The International Chamber of Commerce (ICC) Banking Commission has released its 2015 trade register, which the global business organisation says again illustrates the favourable risk profile of trade finance.
The register, in its fifth year includes 13m transactions from 2007-14, and encompasses a total exposure of over US$7.6 trillion. It shows that short term (ST) trade finance has default rates that only reach, on average, one fifth of comparable Moody’s default rates.
The Moody’s default rate across 2008-14 for investment grade ratings was 0.11%. By comparison, the 2015 trade register shows that the exposure weighted default rate for export letters of credit (LCs) was 0.02% over the same period, and the transaction default rate for export LCs was only 0.01%. Even the default rate for ST loans for import/export, the highest across any of the products, was no more than 0.06%.
The latest register also suggests that medium- to long-term (MLT) trade finance is low-risk, with the default rate for MLT transactions less than 50% of that of comparable Moody’s corporate credit portfolio. The Export Credit Agency (ECA) coverage that backs MLT products further contributes to their low risk, said the ICC.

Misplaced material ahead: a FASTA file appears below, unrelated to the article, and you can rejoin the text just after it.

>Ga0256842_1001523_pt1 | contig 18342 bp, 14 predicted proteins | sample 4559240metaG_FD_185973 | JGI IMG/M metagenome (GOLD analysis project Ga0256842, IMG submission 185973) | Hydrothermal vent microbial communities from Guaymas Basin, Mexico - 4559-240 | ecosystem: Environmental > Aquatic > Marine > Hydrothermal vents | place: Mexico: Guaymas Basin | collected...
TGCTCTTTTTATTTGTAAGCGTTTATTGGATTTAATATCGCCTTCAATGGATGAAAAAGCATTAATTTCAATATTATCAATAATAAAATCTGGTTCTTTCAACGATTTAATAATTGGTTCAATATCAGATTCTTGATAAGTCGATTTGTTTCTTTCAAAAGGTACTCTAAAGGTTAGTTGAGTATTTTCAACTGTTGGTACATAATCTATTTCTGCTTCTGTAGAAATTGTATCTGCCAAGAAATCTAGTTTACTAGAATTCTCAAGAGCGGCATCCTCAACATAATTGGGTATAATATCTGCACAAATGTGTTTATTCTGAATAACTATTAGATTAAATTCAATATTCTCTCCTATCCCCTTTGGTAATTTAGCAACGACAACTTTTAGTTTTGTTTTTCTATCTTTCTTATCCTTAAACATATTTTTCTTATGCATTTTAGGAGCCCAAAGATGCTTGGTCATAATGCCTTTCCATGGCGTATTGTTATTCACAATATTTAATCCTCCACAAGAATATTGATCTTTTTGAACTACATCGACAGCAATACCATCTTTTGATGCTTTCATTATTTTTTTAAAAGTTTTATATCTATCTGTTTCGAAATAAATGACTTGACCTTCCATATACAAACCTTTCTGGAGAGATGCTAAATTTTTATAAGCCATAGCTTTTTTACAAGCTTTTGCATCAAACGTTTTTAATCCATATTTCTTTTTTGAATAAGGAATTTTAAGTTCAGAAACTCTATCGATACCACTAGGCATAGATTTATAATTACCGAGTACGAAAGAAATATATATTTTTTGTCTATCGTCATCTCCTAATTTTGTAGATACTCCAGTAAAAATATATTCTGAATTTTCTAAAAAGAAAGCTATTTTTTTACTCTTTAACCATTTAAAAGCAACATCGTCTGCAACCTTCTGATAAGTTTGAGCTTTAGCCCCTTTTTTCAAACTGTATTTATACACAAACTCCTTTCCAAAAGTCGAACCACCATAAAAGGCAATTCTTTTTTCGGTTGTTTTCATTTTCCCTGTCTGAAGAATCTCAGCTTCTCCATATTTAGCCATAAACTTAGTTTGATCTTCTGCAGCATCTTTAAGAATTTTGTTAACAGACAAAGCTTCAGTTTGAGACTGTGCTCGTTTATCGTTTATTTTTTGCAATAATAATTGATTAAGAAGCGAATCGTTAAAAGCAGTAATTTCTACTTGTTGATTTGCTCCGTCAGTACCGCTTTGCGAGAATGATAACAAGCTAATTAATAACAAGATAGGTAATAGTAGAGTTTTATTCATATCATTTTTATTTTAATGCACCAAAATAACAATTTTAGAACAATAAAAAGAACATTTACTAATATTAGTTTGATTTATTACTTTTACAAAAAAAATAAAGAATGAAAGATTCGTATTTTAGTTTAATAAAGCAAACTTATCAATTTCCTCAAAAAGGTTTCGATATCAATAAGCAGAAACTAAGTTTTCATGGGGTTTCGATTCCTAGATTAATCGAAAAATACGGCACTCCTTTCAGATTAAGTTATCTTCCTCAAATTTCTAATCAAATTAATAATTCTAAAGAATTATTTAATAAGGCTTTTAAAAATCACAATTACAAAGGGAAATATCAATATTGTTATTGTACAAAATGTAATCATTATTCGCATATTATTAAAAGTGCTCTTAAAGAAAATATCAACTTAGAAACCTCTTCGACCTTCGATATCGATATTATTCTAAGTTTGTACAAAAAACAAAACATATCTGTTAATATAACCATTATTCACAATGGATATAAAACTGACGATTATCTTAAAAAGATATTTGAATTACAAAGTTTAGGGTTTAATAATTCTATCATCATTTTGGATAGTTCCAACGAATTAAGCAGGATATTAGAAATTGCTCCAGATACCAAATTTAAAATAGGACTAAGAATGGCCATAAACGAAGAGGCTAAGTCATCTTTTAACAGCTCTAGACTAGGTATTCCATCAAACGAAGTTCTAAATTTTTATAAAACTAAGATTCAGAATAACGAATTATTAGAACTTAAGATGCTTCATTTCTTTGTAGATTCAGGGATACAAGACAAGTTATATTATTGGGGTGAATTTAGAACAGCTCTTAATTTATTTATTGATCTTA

“The 2015 trade register clearly demonstrates the low risk nature of trade finance,” said Alexander R. Malaket, deputy head of the executive committee, ICC Banking Commission. “What’s more, [it] also highlights the strong recovery rates for trade finance – with the median result for ST and MLT (through the support of ECAs) trade finance included in the register close to 100% recovery for all products.”
“Year on year the trade register improves its data sample and observes more transactions – making this the most comprehensive, and perhaps the most significant, to date,” said Daniel Schmand, chair of the ICC Banking Commission. “Additionally, the increased alignment with Basel methodology will play a key role in underpinning fact-based dialogue with industry stakeholders and regulatory authorities.”
The ICC adds that political risks and associated sanctions can significantly affect default rates for MLT products. Where transactions related to the Ukraine, Kazakhstan and Iran were excluded from the overall sample, the overall transaction default rate from 2007-14 fell from 0.71% to 0.46% for all transactions, and from 1.43% to 0.17% for financial institutions.
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